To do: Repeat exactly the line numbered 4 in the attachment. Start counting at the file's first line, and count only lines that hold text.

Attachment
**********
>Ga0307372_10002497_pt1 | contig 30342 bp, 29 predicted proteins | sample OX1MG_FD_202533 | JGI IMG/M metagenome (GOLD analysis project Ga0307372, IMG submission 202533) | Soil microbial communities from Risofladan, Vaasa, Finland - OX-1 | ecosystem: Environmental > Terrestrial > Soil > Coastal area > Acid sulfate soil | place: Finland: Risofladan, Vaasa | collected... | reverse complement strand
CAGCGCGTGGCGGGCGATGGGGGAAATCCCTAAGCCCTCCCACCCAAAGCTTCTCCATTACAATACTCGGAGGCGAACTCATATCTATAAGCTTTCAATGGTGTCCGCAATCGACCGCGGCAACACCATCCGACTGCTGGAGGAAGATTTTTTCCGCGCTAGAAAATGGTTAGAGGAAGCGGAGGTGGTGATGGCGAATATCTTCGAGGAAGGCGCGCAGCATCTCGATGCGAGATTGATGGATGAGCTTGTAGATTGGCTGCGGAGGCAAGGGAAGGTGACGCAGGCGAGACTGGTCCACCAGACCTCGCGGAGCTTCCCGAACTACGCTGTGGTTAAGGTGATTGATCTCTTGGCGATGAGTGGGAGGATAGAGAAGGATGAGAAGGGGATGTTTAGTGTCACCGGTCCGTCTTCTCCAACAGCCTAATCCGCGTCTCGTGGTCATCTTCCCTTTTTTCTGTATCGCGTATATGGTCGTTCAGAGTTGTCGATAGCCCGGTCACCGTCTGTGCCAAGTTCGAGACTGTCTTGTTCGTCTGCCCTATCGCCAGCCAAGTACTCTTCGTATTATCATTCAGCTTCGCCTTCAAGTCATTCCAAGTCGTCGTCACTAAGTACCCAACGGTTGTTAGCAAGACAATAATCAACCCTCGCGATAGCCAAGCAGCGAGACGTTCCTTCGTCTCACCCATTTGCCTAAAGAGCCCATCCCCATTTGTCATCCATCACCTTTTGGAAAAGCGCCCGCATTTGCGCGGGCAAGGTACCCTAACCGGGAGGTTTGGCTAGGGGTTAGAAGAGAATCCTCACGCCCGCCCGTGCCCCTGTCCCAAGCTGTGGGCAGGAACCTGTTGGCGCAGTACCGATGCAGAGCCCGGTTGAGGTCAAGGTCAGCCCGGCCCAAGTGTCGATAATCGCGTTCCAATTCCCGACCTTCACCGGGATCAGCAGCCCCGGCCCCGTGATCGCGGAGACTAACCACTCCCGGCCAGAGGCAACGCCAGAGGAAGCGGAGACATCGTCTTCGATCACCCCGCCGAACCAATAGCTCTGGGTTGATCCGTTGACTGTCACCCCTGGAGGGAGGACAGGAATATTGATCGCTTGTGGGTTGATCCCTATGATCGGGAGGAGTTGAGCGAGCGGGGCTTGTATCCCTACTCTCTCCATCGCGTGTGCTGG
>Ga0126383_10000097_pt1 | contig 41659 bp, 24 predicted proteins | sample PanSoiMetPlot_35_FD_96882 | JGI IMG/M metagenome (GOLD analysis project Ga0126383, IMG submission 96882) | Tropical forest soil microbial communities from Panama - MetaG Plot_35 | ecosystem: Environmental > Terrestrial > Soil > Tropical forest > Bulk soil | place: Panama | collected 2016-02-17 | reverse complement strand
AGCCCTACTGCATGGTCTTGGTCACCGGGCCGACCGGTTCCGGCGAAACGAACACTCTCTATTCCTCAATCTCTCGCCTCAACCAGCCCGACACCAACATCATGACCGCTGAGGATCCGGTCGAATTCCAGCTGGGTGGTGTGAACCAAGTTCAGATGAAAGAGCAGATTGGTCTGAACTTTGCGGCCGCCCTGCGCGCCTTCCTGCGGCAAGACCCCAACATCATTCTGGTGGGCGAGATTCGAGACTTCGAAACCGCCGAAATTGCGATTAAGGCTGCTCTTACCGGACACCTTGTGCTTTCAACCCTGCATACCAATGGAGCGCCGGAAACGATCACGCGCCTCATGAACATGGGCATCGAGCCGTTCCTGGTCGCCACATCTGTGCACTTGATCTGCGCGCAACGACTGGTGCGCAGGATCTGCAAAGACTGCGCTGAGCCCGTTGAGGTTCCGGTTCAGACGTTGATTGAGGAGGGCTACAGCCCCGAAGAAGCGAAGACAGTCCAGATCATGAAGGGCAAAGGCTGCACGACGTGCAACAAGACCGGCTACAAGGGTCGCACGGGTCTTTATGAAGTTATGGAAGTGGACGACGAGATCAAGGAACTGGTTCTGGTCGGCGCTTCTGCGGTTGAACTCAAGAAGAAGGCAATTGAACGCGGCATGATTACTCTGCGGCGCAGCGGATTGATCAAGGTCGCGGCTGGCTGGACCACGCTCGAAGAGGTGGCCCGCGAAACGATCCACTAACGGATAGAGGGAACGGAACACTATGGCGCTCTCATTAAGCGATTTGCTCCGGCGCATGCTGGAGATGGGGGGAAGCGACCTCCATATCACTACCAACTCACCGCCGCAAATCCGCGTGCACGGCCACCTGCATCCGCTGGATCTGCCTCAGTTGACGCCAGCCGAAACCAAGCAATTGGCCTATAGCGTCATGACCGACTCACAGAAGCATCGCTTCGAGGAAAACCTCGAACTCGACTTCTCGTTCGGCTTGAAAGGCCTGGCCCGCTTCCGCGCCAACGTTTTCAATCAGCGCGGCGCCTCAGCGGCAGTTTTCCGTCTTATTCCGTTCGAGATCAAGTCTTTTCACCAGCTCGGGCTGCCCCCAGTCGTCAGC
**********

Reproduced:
AGCCCTACTGCATGGTCTTGGTCACCGGGCCGACCGGTTCCGGCGAAACGAACACTCTCTATTCCTCAATCTCTCGCCTCAACCAGCCCGACACCAACATCATGACCGCTGAGGATCCGGTCGAATTCCAGCTGGGTGGTGTGAACCAAGTTCAGATGAAAGAGCAGATTGGTCTGAACTTTGCGGCCGCCCTGCGCGCCTTCCTGCGGCAAGACCCCAACATCATTCTGGTGGGCGAGATTCGAGACTTCGAAACCGCCGAAATTGCGATTAAGGCTGCTCTTACCGGACACCTTGTGCTTTCAACCCTGCATACCAATGGAGCGCCGGAAACGATCACGCGCCTCATGAACATGGGCATCGAGCCGTTCCTGGTCGCCACATCTGTGCACTTGATCTGCGCGCAACGACTGGTGCGCAGGATCTGCAAAGACTGCGCTGAGCCCGTTGAGGTTCCGGTTCAGACGTTGATTGAGGAGGGCTACAGCCCCGAAGAAGCGAAGACAGTCCAGATCATGAAGGGCAAAGGCTGCACGACGTGCAACAAGACCGGCTACAAGGGTCGCACGGGTCTTTATGAAGTTATGGAAGTGGACGACGAGATCAAGGAACTGGTTCTGGTCGGCGCTTCTGCGGTTGAACTCAAGAAGAAGGCAATTGAACGCGGCATGATTACTCTGCGGCGCAGCGGATTGATCAAGGTCGCGGCTGGCTGGACCACGCTCGAAGAGGTGGCCCGCGAAACGATCCACTAACGGATAGAGGGAACGGAACACTATGGCGCTCTCATTAAGCGATTTGCTCCGGCGCATGCTGGAGATGGGGGGAAGCGACCTCCATATCACTACCAACTCACCGCCGCAAATCCGCGTGCACGGCCACCTGCATCCGCTGGATCTGCCTCAGTTGACGCCAGCCGAAACCAAGCAATTGGCCTATAGCGTCATGACCGACTCACAGAAGCATCGCTTCGAGGAAAACCTCGAACTCGACTTCTCGTTCGGCTTGAAAGGCCTGGCCCGCTTCCGCGCCAACGTTTTCAATCAGCGCGGCGCCTCAGCGGCAGTTTTCCGTCTTATTCCGTTCGAGATCAAGTCTTTTCACCAGCTCGGGCTGCCCCCAGTCGTCAGC